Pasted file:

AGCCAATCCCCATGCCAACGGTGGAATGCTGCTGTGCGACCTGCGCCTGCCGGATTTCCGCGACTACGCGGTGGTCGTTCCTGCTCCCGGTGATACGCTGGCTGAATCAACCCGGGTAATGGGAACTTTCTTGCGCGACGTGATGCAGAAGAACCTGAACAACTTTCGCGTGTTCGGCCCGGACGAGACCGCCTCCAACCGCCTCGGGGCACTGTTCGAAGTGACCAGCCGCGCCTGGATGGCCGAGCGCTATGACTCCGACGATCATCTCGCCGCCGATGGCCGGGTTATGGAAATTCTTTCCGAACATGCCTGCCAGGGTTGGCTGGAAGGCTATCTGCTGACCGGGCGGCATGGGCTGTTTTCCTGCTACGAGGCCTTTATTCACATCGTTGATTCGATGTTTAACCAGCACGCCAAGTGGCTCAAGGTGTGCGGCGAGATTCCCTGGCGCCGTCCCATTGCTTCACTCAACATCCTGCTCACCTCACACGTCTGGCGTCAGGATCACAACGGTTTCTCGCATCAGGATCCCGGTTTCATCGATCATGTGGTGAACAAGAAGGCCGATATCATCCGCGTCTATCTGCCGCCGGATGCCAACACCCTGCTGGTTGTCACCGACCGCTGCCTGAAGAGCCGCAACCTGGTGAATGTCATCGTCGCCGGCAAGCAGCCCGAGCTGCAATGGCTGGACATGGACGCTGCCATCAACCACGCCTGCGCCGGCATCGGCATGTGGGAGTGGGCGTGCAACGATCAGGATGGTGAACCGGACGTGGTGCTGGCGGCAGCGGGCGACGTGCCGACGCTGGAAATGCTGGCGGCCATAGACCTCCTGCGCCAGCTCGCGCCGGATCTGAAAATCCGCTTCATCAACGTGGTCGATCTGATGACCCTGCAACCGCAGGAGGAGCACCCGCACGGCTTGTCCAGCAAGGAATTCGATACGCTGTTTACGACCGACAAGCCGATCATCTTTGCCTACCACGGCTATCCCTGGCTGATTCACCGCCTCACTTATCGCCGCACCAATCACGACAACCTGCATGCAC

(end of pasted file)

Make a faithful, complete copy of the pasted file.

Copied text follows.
AGCCAATCCCCATGCCAACGGTGGAATGCTGCTGTGCGACCTGCGCCTGCCGGATTTCCGCGACTACGCGGTGGTCGTTCCTGCTCCCGGTGATACGCTGGCTGAATCAACCCGGGTAATGGGAACTTTCTTGCGCGACGTGATGCAGAAGAACCTGAACAACTTTCGCGTGTTCGGCCCGGACGAGACCGCCTCCAACCGCCTCGGGGCACTGTTCGAAGTGACCAGCCGCGCCTGGATGGCCGAGCGCTATGACTCCGACGATCATCTCGCCGCCGATGGCCGGGTTATGGAAATTCTTTCCGAACATGCCTGCCAGGGTTGGCTGGAAGGCTATCTGCTGACCGGGCGGCATGGGCTGTTTTCCTGCTACGAGGCCTTTATTCACATCGTTGATTCGATGTTTAACCAGCACGCCAAGTGGCTCAAGGTGTGCGGCGAGATTCCCTGGCGCCGTCCCATTGCTTCACTCAACATCCTGCTCACCTCACACGTCTGGCGTCAGGATCACAACGGTTTCTCGCATCAGGATCCCGGTTTCATCGATCATGTGGTGAACAAGAAGGCCGATATCATCCGCGTCTATCTGCCGCCGGATGCCAACACCCTGCTGGTTGTCACCGACCGCTGCCTGAAGAGCCGCAACCTGGTGAATGTCATCGTCGCCGGCAAGCAGCCCGAGCTGCAATGGCTGGACATGGACGCTGCCATCAACCACGCCTGCGCCGGCATCGGCATGTGGGAGTGGGCGTGCAACGATCAGGATGGTGAACCGGACGTGGTGCTGGCGGCAGCGGGCGACGTGCCGACGCTGGAAATGCTGGCGGCCATAGACCTCCTGCGCCAGCTCGCGCCGGATCTGAAAATCCGCTTCATCAACGTGGTCGATCTGATGACCCTGCAACCGCAGGAGGAGCACCCGCACGGCTTGTCCAGCAAGGAATTCGATACGCTGTTTACGACCGACAAGCCGATCATCTTTGCCTACCACGGCTATCCCTGGCTGATTCACCGCCTCACTTATCGCCGCACCAATCACGACAACCTGCATGCAC